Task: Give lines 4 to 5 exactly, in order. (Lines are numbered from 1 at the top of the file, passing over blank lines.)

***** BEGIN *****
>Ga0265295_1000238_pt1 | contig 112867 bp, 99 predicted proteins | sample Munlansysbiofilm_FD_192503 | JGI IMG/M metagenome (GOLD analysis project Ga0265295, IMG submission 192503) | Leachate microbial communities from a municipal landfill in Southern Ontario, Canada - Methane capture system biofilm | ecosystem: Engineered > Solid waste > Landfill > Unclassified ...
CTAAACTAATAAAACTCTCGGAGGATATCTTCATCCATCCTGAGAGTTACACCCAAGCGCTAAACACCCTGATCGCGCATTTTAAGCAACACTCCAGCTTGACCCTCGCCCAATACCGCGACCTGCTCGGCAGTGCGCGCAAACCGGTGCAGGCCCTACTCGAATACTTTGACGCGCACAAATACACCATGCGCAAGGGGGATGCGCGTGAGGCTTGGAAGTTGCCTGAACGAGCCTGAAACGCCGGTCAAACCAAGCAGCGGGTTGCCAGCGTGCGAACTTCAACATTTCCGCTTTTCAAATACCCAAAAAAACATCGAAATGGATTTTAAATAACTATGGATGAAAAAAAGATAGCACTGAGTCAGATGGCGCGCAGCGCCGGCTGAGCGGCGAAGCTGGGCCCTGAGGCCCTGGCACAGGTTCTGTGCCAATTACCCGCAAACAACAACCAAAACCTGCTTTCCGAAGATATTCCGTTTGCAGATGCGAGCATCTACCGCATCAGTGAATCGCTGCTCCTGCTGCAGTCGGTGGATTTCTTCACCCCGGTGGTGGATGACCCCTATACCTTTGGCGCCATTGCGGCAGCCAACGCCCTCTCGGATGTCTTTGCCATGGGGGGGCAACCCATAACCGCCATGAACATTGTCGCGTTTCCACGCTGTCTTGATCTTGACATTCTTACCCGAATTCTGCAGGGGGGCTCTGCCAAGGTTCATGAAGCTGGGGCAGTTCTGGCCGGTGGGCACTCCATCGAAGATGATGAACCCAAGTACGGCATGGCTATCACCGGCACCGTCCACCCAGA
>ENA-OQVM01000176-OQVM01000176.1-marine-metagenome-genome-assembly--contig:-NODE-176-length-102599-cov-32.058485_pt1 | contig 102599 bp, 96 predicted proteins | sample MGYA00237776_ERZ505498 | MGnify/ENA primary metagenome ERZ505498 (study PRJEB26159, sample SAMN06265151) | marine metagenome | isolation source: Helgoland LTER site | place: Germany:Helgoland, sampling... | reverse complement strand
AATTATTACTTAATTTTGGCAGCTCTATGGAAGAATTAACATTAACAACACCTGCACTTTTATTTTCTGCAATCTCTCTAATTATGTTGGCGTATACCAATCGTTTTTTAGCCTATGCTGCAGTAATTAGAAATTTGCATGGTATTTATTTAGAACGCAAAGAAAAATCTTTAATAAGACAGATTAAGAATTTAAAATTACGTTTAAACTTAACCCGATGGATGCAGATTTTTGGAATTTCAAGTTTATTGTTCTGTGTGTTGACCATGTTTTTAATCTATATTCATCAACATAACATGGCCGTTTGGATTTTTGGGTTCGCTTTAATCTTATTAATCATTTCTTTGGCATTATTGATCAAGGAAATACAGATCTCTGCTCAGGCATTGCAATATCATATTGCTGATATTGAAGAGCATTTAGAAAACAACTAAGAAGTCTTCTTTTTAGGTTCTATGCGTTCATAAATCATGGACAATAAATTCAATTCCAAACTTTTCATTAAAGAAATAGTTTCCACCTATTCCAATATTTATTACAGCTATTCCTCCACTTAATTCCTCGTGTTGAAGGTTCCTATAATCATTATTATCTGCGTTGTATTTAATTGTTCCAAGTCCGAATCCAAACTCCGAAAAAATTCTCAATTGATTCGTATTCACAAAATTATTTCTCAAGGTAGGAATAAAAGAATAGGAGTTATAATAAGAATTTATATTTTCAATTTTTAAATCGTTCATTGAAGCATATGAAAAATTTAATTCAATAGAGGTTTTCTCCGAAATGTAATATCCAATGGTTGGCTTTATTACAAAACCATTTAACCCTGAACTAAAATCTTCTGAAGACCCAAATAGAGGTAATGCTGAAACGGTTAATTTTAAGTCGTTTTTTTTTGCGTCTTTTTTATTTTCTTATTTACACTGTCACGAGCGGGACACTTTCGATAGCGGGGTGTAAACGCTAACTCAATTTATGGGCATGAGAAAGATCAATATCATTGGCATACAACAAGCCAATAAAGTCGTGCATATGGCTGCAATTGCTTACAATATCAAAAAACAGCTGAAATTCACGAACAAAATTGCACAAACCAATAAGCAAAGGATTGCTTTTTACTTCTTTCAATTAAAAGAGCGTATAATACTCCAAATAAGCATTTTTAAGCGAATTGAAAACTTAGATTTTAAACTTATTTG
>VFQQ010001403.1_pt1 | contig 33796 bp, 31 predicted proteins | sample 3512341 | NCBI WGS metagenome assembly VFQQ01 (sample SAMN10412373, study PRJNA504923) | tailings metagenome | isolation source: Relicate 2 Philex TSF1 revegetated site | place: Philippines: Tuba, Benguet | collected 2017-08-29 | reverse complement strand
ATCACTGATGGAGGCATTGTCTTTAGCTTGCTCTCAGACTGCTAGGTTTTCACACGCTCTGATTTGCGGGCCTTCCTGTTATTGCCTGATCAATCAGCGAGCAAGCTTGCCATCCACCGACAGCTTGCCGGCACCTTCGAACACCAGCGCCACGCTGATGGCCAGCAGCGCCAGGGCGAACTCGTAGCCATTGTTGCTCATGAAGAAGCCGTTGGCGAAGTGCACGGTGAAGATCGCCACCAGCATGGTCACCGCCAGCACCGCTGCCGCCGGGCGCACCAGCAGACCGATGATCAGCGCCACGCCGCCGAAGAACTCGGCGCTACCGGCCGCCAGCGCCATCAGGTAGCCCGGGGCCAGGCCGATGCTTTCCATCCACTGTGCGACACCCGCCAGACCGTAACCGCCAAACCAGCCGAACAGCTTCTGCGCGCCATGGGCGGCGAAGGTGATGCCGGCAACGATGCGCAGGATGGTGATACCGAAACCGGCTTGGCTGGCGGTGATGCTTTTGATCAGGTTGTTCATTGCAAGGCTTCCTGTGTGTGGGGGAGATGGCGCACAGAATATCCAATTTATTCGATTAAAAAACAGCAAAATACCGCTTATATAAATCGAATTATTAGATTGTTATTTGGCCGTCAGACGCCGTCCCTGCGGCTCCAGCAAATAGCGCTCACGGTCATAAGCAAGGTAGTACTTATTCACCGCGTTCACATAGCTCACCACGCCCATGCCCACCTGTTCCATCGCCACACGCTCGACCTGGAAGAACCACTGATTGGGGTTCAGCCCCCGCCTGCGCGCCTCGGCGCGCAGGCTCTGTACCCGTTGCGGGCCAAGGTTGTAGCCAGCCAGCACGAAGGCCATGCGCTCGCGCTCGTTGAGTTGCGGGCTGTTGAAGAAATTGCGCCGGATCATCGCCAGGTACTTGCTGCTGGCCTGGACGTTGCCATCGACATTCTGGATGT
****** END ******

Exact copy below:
AATTATTACTTAATTTTGGCAGCTCTATGGAAGAATTAACATTAACAACACCTGCACTTTTATTTTCTGCAATCTCTCTAATTATGTTGGCGTATACCAATCGTTTTTTAGCCTATGCTGCAGTAATTAGAAATTTGCATGGTATTTATTTAGAACGCAAAGAAAAATCTTTAATAAGACAGATTAAGAATTTAAAATTACGTTTAAACTTAACCCGATGGATGCAGATTTTTGGAATTTCAAGTTTATTGTTCTGTGTGTTGACCATGTTTTTAATCTATATTCATCAACATAACATGGCCGTTTGGATTTTTGGGTTCGCTTTAATCTTATTAATCATTTCTTTGGCATTATTGATCAAGGAAATACAGATCTCTGCTCAGGCATTGCAATATCATATTGCTGATATTGAAGAGCATTTAGAAAACAACTAAGAAGTCTTCTTTTTAGGTTCTATGCGTTCATAAATCATGGACAATAAATTCAATTCCAAACTTTTCATTAAAGAAATAGTTTCCACCTATTCCAATATTTATTACAGCTATTCCTCCACTTAATTCCTCGTGTTGAAGGTTCCTATAATCATTATTATCTGCGTTGTATTTAATTGTTCCAAGTCCGAATCCAAACTCCGAAAAAATTCTCAATTGATTCGTATTCACAAAATTATTTCTCAAGGTAGGAATAAAAGAATAGGAGTTATAATAAGAATTTATATTTTCAATTTTTAAATCGTTCATTGAAGCATATGAAAAATTTAATTCAATAGAGGTTTTCTCCGAAATGTAATATCCAATGGTTGGCTTTATTACAAAACCATTTAACCCTGAACTAAAATCTTCTGAAGACCCAAATAGAGGTAATGCTGAAACGGTTAATTTTAAGTCGTTTTTTTTTGCGTCTTTTTTATTTTCTTATTTACACTGTCACGAGCGGGACACTTTCGATAGCGGGGTGTAAACGCTAACTCAATTTATGGGCATGAGAAAGATCAATATCATTGGCATACAACAAGCCAATAAAGTCGTGCATATGGCTGCAATTGCTTACAATATCAAAAAACAGCTGAAATTCACGAACAAAATTGCACAAACCAATAAGCAAAGGATTGCTTTTTACTTCTTTCAATTAAAAGAGCGTATAATACTCCAAATAAGCATTTTTAAGCGAATTGAAAACTTAGATTTTAAACTTATTTG
>VFQQ010001403.1_pt1 | contig 33796 bp, 31 predicted proteins | sample 3512341 | NCBI WGS metagenome assembly VFQQ01 (sample SAMN10412373, study PRJNA504923) | tailings metagenome | isolation source: Relicate 2 Philex TSF1 revegetated site | place: Philippines: Tuba, Benguet | collected 2017-08-29 | reverse complement strand